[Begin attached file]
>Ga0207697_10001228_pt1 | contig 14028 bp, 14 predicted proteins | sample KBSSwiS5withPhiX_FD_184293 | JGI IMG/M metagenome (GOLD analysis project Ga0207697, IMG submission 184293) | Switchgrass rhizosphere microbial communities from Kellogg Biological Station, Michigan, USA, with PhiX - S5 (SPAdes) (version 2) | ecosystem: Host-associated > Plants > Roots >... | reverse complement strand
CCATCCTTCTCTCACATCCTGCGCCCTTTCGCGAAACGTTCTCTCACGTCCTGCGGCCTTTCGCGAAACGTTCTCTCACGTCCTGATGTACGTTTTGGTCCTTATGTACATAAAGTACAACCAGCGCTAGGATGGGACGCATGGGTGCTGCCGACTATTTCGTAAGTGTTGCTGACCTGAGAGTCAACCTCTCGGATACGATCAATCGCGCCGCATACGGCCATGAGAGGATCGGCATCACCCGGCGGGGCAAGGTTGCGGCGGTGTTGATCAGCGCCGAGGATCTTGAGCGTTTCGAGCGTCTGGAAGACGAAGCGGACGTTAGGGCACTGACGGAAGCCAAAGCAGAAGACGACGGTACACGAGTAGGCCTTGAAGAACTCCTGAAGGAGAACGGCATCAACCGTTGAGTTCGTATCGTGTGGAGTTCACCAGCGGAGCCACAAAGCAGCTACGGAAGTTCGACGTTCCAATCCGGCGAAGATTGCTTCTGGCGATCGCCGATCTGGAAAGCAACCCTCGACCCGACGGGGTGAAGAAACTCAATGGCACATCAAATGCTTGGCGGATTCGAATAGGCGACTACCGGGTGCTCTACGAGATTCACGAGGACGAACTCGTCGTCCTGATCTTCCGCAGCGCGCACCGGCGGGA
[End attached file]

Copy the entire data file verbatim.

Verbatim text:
>Ga0207697_10001228_pt1 | contig 14028 bp, 14 predicted proteins | sample KBSSwiS5withPhiX_FD_184293 | JGI IMG/M metagenome (GOLD analysis project Ga0207697, IMG submission 184293) | Switchgrass rhizosphere microbial communities from Kellogg Biological Station, Michigan, USA, with PhiX - S5 (SPAdes) (version 2) | ecosystem: Host-associated > Plants > Roots >... | reverse complement strand
CCATCCTTCTCTCACATCCTGCGCCCTTTCGCGAAACGTTCTCTCACGTCCTGCGGCCTTTCGCGAAACGTTCTCTCACGTCCTGATGTACGTTTTGGTCCTTATGTACATAAAGTACAACCAGCGCTAGGATGGGACGCATGGGTGCTGCCGACTATTTCGTAAGTGTTGCTGACCTGAGAGTCAACCTCTCGGATACGATCAATCGCGCCGCATACGGCCATGAGAGGATCGGCATCACCCGGCGGGGCAAGGTTGCGGCGGTGTTGATCAGCGCCGAGGATCTTGAGCGTTTCGAGCGTCTGGAAGACGAAGCGGACGTTAGGGCACTGACGGAAGCCAAAGCAGAAGACGACGGTACACGAGTAGGCCTTGAAGAACTCCTGAAGGAGAACGGCATCAACCGTTGAGTTCGTATCGTGTGGAGTTCACCAGCGGAGCCACAAAGCAGCTACGGAAGTTCGACGTTCCAATCCGGCGAAGATTGCTTCTGGCGATCGCCGATCTGGAAAGCAACCCTCGACCCGACGGGGTGAAGAAACTCAATGGCACATCAAATGCTTGGCGGATTCGAATAGGCGACTACCGGGTGCTCTACGAGATTCACGAGGACGAACTCGTCGTCCTGATCTTCCGCAGCGCGCACCGGCGGGA